By Christopher Arnott
3:40 PM EDT, September 5, 2013
The Shubert in New Haven prides itself on its historical significance. This was the theater where Rodgers & Hammerstein, Neil Simon and many other theater legends chose to try out their new works before they went to Broadway. The 2013-14 Shubert "Best of Broadway" season, however, is the most "modern" line-up of touring musicals that the theater's booked in years: Mamma Mia (Nov. 22-24), Bring It On — The Musical (Jan. 16-18), Once (Feb. 26-March 2), Stomp (March 28-30) and We Will Rock You (April 25-27). OK, some of those titles are 20 years old, or are fueled by 35-year-old pop hits. But for a venue that's almost always had a classic like West Side Story or South Pacific in the mix, this is a reminder that the Shubert also has kept up with the times. Occasionally the Shubert still gets tapped as a try-out house: national tours of Hair and Jersey Boys had their shakedowns here, and last year the Shubert stop on The Addams Family tour was used to revise and sharpen the show's script.
The Shubert, which turns 100 years old in 2014, is an example of the old-world theater history that the city still exudes. The city's other two major theater institutions are from a later generation. The Long Wharf and the Yale Rep are shining examples of the regional theater movement that blossomed in the U.S. in the 1960s. Both have been around for more than half a century.
Finally deciding a couple of years ago to stay put in its original location (after a decade of speculation that it would move downtown alongside Gateway Community College), the Long Wharf Theatre extensively renovated its lobby and auditorium. Upon reopening, it had a commercial hit with The Killing of Sister George (starring Kathleen Turner) and a commercial and critical hit in the theater's Stage II space with John Douglas Thompson starring in Terry Teachout's Satchmo at the Waldorf.
This year, the Long Wharf offers The Underpants, Steve Martin's adaptation of a early 20th century German comedy by Carl Sternheim (Oct. 16-Nov. 10); August Wilson's classic father-son drama Fences (Nov. 27-Dec. 22); the world premiere of Heidi Shreck's new workplace comedy The Consultant (Jan. 8-Feb. 9); Amy Herzog's hit 4000 Miles, about a nonagenarian New York grandmother tentatively bonding with her wandering West Coast grandson (Feb. 19-March 16); a world premiere Athol Fugard play, The Shadow of the Hummingbird, starring the playwright himself (March 26-April 27); and Jason Robert Brown's relationship musical The Last Five Years (May 7-June 1). The Consultant and Shadow of the Hummingbird (the fourth Fugard U.S. or world premiere at the Long Wharf since 2007) will be seen on Long Wharf's smaller Stage II space, while the rest are on the newly recently renovated mainstage.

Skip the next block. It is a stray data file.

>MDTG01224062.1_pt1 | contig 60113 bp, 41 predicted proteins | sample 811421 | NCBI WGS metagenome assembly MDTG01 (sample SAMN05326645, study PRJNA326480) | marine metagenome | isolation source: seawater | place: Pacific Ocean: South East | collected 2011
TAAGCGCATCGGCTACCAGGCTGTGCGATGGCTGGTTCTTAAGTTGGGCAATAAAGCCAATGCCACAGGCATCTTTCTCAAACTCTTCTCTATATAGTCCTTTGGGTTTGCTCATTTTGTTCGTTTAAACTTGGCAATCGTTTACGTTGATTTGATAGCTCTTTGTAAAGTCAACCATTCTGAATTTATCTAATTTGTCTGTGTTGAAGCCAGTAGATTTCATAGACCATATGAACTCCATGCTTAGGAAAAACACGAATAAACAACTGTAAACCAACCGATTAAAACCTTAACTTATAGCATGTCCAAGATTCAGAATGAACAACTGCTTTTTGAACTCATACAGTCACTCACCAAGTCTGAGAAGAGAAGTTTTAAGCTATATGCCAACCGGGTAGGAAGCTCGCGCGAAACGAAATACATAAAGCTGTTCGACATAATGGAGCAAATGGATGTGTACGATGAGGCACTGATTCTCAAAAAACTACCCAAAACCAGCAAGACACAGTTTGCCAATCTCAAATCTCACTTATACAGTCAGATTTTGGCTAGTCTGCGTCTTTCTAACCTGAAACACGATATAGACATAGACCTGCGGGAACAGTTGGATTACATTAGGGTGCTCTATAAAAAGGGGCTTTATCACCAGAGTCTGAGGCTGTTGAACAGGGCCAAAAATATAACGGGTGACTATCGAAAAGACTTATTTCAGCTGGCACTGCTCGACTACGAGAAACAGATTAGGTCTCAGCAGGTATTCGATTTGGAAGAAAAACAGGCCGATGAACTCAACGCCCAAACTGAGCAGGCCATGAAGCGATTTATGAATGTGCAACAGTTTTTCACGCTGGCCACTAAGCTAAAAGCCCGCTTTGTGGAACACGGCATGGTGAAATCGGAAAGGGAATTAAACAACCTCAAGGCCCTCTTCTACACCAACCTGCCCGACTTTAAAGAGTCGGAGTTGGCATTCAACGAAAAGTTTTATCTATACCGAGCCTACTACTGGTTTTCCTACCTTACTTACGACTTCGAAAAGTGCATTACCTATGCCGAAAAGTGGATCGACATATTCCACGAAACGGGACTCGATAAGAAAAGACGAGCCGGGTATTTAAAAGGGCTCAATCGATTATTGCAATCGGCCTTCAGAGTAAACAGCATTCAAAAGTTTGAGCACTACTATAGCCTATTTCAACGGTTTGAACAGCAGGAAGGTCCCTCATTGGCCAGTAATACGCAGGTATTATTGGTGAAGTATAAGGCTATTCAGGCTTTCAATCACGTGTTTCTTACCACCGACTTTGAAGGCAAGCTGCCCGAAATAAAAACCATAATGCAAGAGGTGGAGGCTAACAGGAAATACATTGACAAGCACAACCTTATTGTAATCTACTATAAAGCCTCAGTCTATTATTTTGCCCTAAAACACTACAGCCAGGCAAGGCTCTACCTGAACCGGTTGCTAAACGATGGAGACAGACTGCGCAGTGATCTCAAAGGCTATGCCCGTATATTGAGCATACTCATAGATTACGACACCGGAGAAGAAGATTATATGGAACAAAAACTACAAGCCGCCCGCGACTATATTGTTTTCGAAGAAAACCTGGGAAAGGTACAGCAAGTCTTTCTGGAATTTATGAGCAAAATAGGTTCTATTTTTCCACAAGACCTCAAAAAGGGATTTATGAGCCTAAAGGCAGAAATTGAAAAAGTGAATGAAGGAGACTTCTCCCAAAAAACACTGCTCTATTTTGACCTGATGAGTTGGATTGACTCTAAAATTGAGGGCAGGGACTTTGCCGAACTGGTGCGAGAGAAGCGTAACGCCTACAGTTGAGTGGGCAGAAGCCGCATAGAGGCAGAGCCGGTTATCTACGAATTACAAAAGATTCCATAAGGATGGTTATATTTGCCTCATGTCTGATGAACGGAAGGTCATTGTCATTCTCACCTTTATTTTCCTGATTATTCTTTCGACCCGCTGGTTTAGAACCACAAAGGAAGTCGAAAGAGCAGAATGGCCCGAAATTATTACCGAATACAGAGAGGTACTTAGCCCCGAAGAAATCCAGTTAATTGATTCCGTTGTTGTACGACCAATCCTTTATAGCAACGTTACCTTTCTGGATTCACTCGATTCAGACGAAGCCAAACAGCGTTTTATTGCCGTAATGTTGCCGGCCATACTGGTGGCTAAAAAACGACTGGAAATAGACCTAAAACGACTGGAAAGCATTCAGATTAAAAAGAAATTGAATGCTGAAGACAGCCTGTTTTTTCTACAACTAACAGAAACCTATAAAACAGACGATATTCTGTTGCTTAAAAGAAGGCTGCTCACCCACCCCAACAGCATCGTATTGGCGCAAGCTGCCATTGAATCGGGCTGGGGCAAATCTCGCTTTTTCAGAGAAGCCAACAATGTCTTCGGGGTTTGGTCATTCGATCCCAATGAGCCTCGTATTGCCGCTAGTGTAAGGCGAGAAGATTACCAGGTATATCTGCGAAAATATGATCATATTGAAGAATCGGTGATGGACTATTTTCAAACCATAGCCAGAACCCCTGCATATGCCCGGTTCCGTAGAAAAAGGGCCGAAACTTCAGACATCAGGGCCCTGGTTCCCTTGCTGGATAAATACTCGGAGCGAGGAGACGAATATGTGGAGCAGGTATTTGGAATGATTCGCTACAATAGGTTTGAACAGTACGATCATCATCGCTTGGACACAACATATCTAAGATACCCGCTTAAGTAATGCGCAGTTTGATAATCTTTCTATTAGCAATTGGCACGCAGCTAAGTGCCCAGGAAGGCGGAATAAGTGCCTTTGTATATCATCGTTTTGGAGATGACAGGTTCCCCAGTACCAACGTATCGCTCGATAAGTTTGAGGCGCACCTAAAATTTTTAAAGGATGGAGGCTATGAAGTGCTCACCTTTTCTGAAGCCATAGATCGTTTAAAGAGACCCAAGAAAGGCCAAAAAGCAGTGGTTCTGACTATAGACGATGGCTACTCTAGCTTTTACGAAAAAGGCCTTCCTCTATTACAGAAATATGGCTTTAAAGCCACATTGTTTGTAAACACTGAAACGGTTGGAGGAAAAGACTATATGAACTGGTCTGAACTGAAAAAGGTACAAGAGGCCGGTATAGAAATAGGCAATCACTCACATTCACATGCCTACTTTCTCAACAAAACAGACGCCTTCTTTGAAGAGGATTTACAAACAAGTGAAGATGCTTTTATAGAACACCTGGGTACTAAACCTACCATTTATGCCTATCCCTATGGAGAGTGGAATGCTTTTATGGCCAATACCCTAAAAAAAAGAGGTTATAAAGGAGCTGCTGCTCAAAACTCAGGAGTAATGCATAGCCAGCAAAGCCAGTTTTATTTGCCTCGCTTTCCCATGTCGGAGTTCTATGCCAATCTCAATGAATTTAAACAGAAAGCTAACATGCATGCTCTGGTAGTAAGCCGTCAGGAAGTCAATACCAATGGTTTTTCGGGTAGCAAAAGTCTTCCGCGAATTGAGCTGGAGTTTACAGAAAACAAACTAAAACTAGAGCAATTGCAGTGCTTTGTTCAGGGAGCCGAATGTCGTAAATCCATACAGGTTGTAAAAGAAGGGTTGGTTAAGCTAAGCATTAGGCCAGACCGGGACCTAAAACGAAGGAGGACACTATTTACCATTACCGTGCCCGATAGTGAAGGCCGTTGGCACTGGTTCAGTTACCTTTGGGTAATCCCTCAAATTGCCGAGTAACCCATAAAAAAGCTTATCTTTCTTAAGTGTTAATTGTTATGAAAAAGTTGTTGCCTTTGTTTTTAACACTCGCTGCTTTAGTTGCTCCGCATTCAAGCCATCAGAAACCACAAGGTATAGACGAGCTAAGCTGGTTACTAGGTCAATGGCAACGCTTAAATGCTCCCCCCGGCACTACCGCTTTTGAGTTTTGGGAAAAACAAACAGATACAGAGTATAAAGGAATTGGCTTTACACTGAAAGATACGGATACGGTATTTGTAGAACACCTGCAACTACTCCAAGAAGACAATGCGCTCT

Interestingly, Amy Herzog and Athol Fugard and August Wilson are all playwrights with strong prior connections to the Yale Rep. Herzog attended the Yale School of Drama (where her thesis project was The Wendy Play, about her experiences teaching at a drama camp elsewhere in Connecticut), and the Rep world-premiered her suspense drama Belleville just last year. The last time Fugard acted in one of his own plays on a New Haven stage was in A Place for the Pigs at Yale Rep in 1987; the Rep's world premiere production of Fugard's best-known play, Master Harold… and the Boys, won a Tony award.
So what's Yale Repertory Theatre up to now? Touting new writers and invigorating the classics. For more than a decade now, that's been the Rep raison d'etre of the theater's longest-serving artistic director, James Bundy. The 2013-14 season opens with Tennessee Williams' A Streetcar Named Desire (Sept. 20-Oct. 12), starring Joe Manganiello as Stanley Kowalski and Rene Augesen as Blanche DuBois; the show's director, Mark Rucker, did Williams' Kingdom of Earth at the Rep in 2001. Streetcar's followed Oct. 25-Nov. 16 by a rare revival of Owners, an anti-capitalist drama which was a breakthrough hit (in 1972) for Caryl Churchill. While Churchill's beloved of student directors (the Yale School of Drama did her Cloud Nine last year, while the Yale Summer Cabaret just did two of her one-acts in August), her plays don't get done often enough at professional regional theaters… except at the Rep, which did her Serious Money in 2002. Nov. 30-Dec. 21, the Yale Rep brings back the clown-theater team of Christopher Bayes (director) and Steven Epp (star), collaborators on hit Rep productions of centuries-old farces The Servant of Two Masters and The Doctor in Spite of Himself, with a much more recent comedy, Dario Fo's The Accidental Death of an Anarchist. The remaining three shows in the Rep season are all new scripts by playwrights who graduated from the Yale School of Drama: Meg Miroshnik's The Fairytale Lives of Russian Girls (Jan. 31-Feb. 22); These Paper Bullets (March 14-April 5), adapted by Rolin Jones from Shakespeare's Much Ado About Nothing with new songs by Green Day's Billie Joe Armstrong; and Marcus Gardley's 19th century New Orleans drama The House That Will Not Stand (April 18-May 10).
New Haven's got three renowned theaters, and the city's theater junkies are within an hour's drive of the Goodspeed Opera House in East Haddam, Westport Country Playhouse, Downtown Cabaret Theatre in Bridgeport, New London's Garde Arts Center, the Waterbury Palace, Hartford Stage, TheaterWorks and a slew of college, community and small theaters. It's good to be a theatergoer in Connecticut.
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